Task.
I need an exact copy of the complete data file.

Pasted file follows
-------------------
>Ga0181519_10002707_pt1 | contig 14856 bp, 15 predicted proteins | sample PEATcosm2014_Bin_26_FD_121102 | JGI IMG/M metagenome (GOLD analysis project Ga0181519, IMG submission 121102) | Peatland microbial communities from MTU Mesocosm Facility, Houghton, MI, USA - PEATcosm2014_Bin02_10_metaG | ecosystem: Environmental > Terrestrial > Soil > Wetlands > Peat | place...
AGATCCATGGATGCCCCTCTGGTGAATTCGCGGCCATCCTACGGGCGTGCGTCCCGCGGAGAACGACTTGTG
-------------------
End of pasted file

>Ga0181519_10002707_pt1 | contig 14856 bp, 15 predicted proteins | sample PEATcosm2014_Bin_26_FD_121102 | JGI IMG/M metagenome (GOLD analysis project Ga0181519, IMG submission 121102) | Peatland microbial communities from MTU Mesocosm Facility, Houghton, MI, USA - PEATcosm2014_Bin02_10_metaG | ecosystem: Environmental > Terrestrial > Soil > Wetlands > Peat | place...
AGATCCATGGATGCCCCTCTGGTGAATTCGCGGCCATCCTACGGGCGTGCGTCCCGCGGAGAACGACTTGTG